Secondary spectrum usage in TV white space

Research output: ThesisDoctoral ThesisCollection of Articles


Currently, the use of TV frequencies is exclusively license based with the area not covered by licensed TV transmitters being known as TV white space. In TV white space, the spectrum can be reused by a secondary user. This thesis studies how the TV white space can be used by a cellular system. The study addresses the problems of how the access to the spectrum is arranged, how the spectrum usage is constrained and how much capacity a secondary system will have. The access to TV white space can be arranged by using spectrum sensing or a geolocation database. This spectrum sensing relies on the performance of the signal detection algorithm. The detector has to operate in a fading environment where it should identify very low signal levels. In this thesis, the detector performance in a slow and fast fading environment is modeled. The model indicates that for a sufficiently long measurement time the impact of the fast fading can be averaged out. Unfortunately, simple single antenna-based detectors are not able to operate at a low enough signal-to-noise level. We propose a novel multi antenna-based detection algorithm that is specially designed to operate in a fading environment. TV white space is characterized by the amount of spectrum available for secondary usage. Because of the signal detection errors, a system using the sensing-based access is not able to use the entire available spectrum. This dissertation provides a method for estimating the spectrum utilization efficiency. The method illustrates how the detection error level affects the amount of available spectrum. One of the central questions studied in this thesis is how to describe the interference generated by the secondary transmitters. In the conventional model, the interference is computed as the sum of the interfering powers from individual transmitters. An alternative approach, pursued here, is to characterize the transmitter by its transmission power density per area. With such a model, the interference computation is done by integrating over the secondary system deployment area. The proposed method simplifies the interference estimation process. In data communication systems the spectrum attractiveness depends on the data rate the system can provide. Within the scope of this work, the achievable data rate is computed for a cellular system. Such computation is described as an optimization problem. The solution to this problem is found by searching for the optimal power allocation among the cochannels and the adjacent channels of a nearby TV transmitter.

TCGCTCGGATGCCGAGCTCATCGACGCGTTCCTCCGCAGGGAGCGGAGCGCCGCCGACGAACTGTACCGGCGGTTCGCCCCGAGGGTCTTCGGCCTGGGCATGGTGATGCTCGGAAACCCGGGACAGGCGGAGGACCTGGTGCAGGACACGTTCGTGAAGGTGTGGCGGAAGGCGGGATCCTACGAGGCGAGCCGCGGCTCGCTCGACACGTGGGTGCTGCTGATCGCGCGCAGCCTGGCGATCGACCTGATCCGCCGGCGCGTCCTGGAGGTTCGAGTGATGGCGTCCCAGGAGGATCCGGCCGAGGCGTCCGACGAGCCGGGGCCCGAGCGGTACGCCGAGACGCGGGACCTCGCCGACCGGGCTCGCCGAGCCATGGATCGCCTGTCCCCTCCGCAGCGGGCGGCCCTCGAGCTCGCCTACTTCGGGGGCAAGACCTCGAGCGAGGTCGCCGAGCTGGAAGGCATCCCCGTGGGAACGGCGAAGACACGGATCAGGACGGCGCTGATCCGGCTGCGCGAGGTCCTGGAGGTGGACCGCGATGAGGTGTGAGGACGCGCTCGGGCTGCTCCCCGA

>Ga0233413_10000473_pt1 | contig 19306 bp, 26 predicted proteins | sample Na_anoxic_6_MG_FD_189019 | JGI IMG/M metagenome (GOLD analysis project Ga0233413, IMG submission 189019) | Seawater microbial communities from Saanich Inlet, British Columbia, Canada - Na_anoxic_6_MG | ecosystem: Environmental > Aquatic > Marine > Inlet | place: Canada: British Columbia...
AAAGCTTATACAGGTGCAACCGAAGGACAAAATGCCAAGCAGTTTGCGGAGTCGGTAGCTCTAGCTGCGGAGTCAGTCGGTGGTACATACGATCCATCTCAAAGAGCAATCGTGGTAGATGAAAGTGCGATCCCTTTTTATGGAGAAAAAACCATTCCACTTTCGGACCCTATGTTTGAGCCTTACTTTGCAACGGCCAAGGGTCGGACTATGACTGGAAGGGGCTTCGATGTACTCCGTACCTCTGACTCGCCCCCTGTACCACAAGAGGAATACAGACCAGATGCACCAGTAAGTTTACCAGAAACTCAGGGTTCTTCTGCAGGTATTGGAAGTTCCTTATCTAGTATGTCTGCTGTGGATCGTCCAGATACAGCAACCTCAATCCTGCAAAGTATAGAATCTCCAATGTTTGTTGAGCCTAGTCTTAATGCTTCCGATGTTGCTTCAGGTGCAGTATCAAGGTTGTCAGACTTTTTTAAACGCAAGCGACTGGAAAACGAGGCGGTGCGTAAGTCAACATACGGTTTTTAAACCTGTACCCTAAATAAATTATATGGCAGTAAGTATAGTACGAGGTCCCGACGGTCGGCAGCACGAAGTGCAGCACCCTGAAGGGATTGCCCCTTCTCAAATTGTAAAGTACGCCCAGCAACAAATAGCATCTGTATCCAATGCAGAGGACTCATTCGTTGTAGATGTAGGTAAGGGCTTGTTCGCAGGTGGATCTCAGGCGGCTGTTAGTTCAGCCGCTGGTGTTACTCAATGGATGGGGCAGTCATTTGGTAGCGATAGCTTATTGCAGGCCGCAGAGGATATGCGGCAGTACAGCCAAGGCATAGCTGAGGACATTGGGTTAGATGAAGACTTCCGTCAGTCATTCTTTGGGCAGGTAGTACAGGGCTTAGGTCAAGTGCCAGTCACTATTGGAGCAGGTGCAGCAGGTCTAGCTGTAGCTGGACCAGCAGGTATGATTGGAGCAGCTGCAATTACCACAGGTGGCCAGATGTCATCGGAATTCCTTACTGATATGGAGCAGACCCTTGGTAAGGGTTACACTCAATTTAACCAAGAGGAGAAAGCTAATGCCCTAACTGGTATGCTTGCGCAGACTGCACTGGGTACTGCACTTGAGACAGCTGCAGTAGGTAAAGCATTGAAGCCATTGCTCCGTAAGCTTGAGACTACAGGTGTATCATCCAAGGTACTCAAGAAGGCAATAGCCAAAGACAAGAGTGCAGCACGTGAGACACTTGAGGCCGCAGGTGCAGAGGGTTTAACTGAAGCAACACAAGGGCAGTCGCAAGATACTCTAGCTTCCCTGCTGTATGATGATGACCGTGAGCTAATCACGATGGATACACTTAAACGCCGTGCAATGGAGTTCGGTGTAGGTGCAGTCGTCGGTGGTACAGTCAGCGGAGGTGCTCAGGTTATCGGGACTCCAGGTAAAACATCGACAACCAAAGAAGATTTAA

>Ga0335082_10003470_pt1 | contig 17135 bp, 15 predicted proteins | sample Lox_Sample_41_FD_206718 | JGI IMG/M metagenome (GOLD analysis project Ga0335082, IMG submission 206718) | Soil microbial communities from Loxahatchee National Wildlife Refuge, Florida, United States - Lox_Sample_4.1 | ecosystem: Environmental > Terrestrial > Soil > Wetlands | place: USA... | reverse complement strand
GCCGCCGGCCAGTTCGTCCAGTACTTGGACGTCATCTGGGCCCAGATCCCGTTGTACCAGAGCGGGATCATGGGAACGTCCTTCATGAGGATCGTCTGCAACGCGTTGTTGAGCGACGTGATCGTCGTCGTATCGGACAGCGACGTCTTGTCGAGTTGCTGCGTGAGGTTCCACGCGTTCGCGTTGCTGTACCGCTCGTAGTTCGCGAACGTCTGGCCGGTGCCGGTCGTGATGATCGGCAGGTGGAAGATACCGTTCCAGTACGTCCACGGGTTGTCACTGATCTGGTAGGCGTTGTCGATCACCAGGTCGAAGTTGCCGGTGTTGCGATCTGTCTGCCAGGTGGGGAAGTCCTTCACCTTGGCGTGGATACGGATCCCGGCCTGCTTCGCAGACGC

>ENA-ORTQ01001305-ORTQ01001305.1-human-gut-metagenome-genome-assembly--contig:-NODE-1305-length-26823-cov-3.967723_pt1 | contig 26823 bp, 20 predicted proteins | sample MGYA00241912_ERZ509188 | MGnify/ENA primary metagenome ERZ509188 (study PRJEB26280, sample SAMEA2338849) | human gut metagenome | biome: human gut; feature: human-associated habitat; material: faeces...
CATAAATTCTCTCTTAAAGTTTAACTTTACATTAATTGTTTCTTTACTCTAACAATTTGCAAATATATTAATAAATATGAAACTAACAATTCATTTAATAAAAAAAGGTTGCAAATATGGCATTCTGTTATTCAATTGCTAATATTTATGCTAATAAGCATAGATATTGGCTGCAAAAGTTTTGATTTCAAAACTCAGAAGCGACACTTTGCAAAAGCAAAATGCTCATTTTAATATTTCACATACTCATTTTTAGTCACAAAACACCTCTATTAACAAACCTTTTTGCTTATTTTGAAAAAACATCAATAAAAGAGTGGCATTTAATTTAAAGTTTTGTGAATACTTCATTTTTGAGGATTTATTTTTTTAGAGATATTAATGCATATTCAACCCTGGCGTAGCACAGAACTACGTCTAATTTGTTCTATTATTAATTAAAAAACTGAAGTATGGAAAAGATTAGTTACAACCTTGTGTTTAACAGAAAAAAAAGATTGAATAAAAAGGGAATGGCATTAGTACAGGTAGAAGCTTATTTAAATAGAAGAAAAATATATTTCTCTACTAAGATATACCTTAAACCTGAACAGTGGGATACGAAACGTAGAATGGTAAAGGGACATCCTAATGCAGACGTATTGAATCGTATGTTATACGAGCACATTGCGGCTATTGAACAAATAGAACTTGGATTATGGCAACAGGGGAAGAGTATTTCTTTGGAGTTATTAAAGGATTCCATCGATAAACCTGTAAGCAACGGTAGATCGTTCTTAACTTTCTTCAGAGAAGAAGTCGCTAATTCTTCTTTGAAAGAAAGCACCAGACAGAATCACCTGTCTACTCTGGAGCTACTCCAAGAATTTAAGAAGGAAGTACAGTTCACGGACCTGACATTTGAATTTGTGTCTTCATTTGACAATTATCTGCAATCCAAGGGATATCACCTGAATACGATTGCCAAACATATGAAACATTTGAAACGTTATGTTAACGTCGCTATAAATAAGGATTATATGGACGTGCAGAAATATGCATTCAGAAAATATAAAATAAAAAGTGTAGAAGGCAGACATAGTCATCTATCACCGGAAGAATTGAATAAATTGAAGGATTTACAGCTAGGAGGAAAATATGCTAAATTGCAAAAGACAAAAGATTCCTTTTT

Translated title of the contributionSecondary spectrum usage in TV white space
Original languageEnglish
QualificationDoctor's degree
Awarding Institution
  • Aalto University
  • Jäntti, Riku, Supervising Professor
Print ISBNs978-952-60-4392-0
Electronic ISBNs978-952-60-4394-4
Publication statusPublished - 2011
MoE publication typeG5 Doctoral dissertation (article)


  • TV white space
  • cellular
  • spectrum sensing
  • capacity
  • interference


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